Therapists talk different, depending to the disorder.

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Raziel
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05 Sep 2012, 2:18 pm

Three times Psychiatrists thought I would have something different than ASD.
(ADHD, BPD, something psychotic)

There way of talking to me changed complitely.

Now I can even recognice most disorders psychiatrists think I could have to identify just by the way they are talking to me.

Why is this like this? 8O


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Last edited by Raziel on 05 Sep 2012, 2:48 pm, edited 1 time in total.

zette
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05 Sep 2012, 2:39 pm

Can you give some examples? I'm very curious.



Raziel
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05 Sep 2012, 3:13 pm

They like to talk in the symptoms this disorders has you are diagnosed with or witch one you are under suspicion.
And every time you are mention simmilar according to their disorder they are thinking of, they will recognice it and very often say something to it.
If you agree they feel more satisfied of being right, if you don't they might be irritated, change their opinion or even slightly upset.

So when they think you might have ADHD they might even act or become active themself, talking a lot about activities you have done, with a lot of energy and of course, concentration.
I could kind of identify with it, but there was still a difference and that's deffinitly not my major problem. So in my case I see it as part of ASD, but not a complite missdiagnosis.

So, BPD, this was veeeery anoying for me:
When they think you might have Borderline, they want to talk about social situations, feeling alone and alll that kind of stuff.
And what was the most anoying they feel manipulated by every sentence you say, even get kind of hypersensitive themself very often, everything is just around emotions and everything they say has a double meaning. They might even answer you with sentences you are supposed to feel better, but had no meaning whatsoever.
I hate this the most! Because I understand nothing. 8O
This was a missdiagnosis, but I can understand how it occoured. I had a trauma at that time (still have it slightly, but it's mostly gone) and I have gender dysphoria. I don't really think that my possible Bipolar II was confused with that, because I have mainly depressions. She was just once irritated that my depressions stop very suddenly after months having them.

And the psychotic supsicion
This was jsut a suspicion and they weren't sure of the diagnosis.
It wasn't that anoying like BPD, but still not my favorite.
They talk to you like you are living in a unreal bubble and everything has to be proved if it really happend what you say. So they might say very often: "did this really happen?" and ask you questions about it to make sure if it's reallity or just your phantasy.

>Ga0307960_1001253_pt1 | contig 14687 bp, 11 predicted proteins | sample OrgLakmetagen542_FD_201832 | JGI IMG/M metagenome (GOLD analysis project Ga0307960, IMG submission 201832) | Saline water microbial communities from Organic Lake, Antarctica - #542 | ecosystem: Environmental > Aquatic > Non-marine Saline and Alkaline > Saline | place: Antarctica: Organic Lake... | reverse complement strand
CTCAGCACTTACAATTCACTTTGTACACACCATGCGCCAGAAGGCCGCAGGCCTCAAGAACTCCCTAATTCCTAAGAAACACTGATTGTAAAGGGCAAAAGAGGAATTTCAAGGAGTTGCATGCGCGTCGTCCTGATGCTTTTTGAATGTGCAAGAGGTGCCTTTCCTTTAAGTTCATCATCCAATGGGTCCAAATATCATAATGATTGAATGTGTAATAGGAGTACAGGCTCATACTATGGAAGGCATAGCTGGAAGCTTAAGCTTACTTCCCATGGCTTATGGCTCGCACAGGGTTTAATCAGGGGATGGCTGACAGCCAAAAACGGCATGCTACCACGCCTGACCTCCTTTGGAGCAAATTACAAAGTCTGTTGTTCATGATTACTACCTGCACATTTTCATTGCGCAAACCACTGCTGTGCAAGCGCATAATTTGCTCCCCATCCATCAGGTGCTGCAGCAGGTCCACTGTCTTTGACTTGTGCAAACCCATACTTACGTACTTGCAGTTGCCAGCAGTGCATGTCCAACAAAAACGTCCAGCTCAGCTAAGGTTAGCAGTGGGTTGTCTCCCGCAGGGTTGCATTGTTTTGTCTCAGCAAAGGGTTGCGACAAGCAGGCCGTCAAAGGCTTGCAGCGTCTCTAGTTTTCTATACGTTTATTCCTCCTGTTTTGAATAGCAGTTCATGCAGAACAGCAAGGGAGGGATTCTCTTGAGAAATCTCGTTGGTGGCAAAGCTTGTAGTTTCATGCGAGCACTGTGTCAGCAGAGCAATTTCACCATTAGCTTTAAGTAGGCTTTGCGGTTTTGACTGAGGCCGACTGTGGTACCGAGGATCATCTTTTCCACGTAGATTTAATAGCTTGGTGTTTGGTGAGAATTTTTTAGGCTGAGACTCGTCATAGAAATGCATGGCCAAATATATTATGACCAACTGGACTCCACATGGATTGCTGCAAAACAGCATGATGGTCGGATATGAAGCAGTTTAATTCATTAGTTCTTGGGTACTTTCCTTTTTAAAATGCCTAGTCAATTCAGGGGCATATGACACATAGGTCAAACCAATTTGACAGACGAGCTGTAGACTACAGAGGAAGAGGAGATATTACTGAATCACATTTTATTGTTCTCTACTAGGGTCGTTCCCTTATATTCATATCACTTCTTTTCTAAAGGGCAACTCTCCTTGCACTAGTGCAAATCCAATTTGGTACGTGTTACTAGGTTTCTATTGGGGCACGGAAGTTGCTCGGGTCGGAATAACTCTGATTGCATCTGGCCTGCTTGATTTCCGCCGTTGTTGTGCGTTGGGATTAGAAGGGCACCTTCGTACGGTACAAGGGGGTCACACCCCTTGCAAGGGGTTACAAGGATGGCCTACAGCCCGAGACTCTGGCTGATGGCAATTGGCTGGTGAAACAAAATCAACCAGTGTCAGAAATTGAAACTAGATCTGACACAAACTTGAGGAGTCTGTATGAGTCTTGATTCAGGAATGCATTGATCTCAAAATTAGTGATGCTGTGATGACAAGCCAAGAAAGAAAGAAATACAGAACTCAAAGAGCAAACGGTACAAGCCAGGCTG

Here my overload got mixed up with it and also I was messed up at this time.


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Last edited by Raziel on 05 Sep 2012, 3:27 pm, edited 1 time in total.

Tuttle
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05 Sep 2012, 3:20 pm

People talk to you differently even between thinking you have Asperger's and thinking you have classic autism.

It's frustrating :(



Raziel
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06 Sep 2012, 2:16 am

Tuttle wrote:
People talk to you differently even between thinking you have Asperger's and thinking you have classic autism.


What changes?


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Samian
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06 Sep 2012, 7:43 am

I speak differently to people depending on their language skills, culture, perceived intelligence. actually more depending on their sex , who is around, shared interests , list goes on. I think we all do it - not just the shrinks



Raziel
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06 Sep 2012, 7:57 am

Samian wrote:
I speak differently to people depending on their language skills, culture, perceived intelligence. actually more depending on their sex , who is around, shared interests , list goes on. I think we all do it - not just the shrinks


Well actually I don't do this a lot.
But propably because of my autism. :lol:


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06 Sep 2012, 8:03 am

Raziel wrote:
And what was the most anoying they feel manipulated by every sentence you say, even get kind of hypersensitive themself very often, everything is just around emotions and everything they say has a double meaning.


Oh yes. I've experienced that and it was really upsetting/frustrating because hardly anything I say has a double meaning, and I usually would be actually incapable of coming up with the "manipulation" I'm accused of.



Samian
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06 Sep 2012, 8:16 am

Raziel wrote:
Samian wrote:
I speak differently to people depending on their language skills, culture, perceived intelligence. actually more depending on their sex , who is around, shared interests , list goes on. I think we all do it - not just the shrinks


Well actually I don't do this a lot.
But propably because of my autism. :lol:


Yup, I wish I did it more , better and with less effort - my autism but working on it!